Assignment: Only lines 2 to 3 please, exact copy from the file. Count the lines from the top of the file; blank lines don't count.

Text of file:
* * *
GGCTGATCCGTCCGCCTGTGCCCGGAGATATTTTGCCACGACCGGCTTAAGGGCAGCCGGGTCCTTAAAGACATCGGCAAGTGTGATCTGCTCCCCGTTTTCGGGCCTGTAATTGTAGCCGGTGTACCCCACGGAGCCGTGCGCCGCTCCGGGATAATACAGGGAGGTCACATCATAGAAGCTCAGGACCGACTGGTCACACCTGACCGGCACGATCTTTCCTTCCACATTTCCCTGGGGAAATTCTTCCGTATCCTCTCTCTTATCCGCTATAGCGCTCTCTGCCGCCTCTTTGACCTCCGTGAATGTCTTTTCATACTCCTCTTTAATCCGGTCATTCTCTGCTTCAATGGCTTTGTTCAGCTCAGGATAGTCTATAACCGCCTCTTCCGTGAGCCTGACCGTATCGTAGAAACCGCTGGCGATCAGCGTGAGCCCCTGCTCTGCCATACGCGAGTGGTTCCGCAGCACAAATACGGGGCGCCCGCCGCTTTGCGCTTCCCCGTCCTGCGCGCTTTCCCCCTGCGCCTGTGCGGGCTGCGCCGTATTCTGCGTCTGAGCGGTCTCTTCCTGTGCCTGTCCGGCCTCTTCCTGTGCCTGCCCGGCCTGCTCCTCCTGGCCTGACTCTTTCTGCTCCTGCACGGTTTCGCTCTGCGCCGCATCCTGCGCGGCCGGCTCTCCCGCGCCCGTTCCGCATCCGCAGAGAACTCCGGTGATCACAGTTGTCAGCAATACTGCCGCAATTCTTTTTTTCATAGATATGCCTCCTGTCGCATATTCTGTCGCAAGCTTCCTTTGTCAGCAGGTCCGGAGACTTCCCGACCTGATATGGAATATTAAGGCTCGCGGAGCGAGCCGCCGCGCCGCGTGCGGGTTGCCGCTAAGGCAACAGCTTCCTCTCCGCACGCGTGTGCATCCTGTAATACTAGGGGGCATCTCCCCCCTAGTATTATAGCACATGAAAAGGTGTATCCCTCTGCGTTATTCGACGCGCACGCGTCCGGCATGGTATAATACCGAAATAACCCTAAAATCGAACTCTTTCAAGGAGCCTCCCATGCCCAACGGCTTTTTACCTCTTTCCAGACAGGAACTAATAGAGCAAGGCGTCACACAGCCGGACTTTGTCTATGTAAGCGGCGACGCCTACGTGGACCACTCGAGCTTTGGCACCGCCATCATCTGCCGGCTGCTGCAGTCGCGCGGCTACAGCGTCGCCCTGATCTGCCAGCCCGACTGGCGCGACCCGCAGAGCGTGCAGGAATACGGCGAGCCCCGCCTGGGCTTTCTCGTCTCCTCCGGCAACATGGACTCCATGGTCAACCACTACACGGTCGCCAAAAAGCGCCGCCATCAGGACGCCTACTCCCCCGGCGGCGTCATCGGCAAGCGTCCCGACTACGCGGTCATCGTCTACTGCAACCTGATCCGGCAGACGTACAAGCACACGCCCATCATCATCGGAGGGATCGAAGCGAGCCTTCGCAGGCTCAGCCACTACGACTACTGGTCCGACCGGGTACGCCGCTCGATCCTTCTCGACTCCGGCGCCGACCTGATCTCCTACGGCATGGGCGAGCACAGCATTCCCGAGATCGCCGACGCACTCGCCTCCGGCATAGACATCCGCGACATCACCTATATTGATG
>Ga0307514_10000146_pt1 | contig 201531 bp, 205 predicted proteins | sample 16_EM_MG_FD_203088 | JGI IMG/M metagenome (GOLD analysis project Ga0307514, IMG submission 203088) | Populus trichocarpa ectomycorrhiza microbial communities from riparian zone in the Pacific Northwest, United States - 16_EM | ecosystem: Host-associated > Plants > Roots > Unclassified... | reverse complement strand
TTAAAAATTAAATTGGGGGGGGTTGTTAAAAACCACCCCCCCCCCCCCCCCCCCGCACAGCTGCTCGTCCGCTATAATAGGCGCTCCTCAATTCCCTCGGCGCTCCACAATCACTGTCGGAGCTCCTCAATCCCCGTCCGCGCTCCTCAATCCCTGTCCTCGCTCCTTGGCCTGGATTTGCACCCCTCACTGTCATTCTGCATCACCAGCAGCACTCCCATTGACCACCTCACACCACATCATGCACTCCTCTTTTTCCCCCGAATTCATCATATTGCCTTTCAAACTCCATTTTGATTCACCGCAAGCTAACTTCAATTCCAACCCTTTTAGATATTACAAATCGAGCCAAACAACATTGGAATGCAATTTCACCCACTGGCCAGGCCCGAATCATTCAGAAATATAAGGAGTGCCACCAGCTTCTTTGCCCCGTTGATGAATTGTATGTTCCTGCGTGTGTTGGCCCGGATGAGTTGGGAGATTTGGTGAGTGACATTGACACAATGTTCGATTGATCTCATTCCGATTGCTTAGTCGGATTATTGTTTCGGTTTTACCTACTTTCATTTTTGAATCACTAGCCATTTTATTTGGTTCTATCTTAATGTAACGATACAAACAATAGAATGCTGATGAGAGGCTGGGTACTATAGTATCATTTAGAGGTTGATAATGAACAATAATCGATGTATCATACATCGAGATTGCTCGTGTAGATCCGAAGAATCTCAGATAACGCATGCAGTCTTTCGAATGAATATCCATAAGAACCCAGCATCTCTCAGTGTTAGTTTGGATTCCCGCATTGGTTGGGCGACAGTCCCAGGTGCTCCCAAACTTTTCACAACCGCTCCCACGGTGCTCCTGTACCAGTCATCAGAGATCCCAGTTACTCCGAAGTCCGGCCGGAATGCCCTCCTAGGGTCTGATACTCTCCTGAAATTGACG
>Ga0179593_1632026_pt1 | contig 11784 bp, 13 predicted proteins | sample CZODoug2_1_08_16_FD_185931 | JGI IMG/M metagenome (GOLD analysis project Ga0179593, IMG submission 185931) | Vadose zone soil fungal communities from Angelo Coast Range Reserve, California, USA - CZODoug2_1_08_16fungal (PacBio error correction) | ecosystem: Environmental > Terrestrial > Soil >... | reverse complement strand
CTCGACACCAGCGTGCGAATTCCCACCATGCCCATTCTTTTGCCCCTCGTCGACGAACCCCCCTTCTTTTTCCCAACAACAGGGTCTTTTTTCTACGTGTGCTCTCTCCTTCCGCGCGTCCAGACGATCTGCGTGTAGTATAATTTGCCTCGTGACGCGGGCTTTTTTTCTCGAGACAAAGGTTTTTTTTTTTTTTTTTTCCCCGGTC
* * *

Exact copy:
>Ga0307514_10000146_pt1 | contig 201531 bp, 205 predicted proteins | sample 16_EM_MG_FD_203088 | JGI IMG/M metagenome (GOLD analysis project Ga0307514, IMG submission 203088) | Populus trichocarpa ectomycorrhiza microbial communities from riparian zone in the Pacific Northwest, United States - 16_EM | ecosystem: Host-associated > Plants > Roots > Unclassified... | reverse complement strand
TTAAAAATTAAATTGGGGGGGGTTGTTAAAAACCACCCCCCCCCCCCCCCCCCCGCACAGCTGCTCGTCCGCTATAATAGGCGCTCCTCAATTCCCTCGGCGCTCCACAATCACTGTCGGAGCTCCTCAATCCCCGTCCGCGCTCCTCAATCCCTGTCCTCGCTCCTTGGCCTGGATTTGCACCCCTCACTGTCATTCTGCATCACCAGCAGCACTCCCATTGACCACCTCACACCACATCATGCACTCCTCTTTTTCCCCCGAATTCATCATATTGCCTTTCAAACTCCATTTTGATTCACCGCAAGCTAACTTCAATTCCAACCCTTTTAGATATTACAAATCGAGCCAAACAACATTGGAATGCAATTTCACCCACTGGCCAGGCCCGAATCATTCAGAAATATAAGGAGTGCCACCAGCTTCTTTGCCCCGTTGATGAATTGTATGTTCCTGCGTGTGTTGGCCCGGATGAGTTGGGAGATTTGGTGAGTGACATTGACACAATGTTCGATTGATCTCATTCCGATTGCTTAGTCGGATTATTGTTTCGGTTTTACCTACTTTCATTTTTGAATCACTAGCCATTTTATTTGGTTCTATCTTAATGTAACGATACAAACAATAGAATGCTGATGAGAGGCTGGGTACTATAGTATCATTTAGAGGTTGATAATGAACAATAATCGATGTATCATACATCGAGATTGCTCGTGTAGATCCGAAGAATCTCAGATAACGCATGCAGTCTTTCGAATGAATATCCATAAGAACCCAGCATCTCTCAGTGTTAGTTTGGATTCCCGCATTGGTTGGGCGACAGTCCCAGGTGCTCCCAAACTTTTCACAACCGCTCCCACGGTGCTCCTGTACCAGTCATCAGAGATCCCAGTTACTCCGAAGTCCGGCCGGAATGCCCTCCTAGGGTCTGATACTCTCCTGAAATTGACG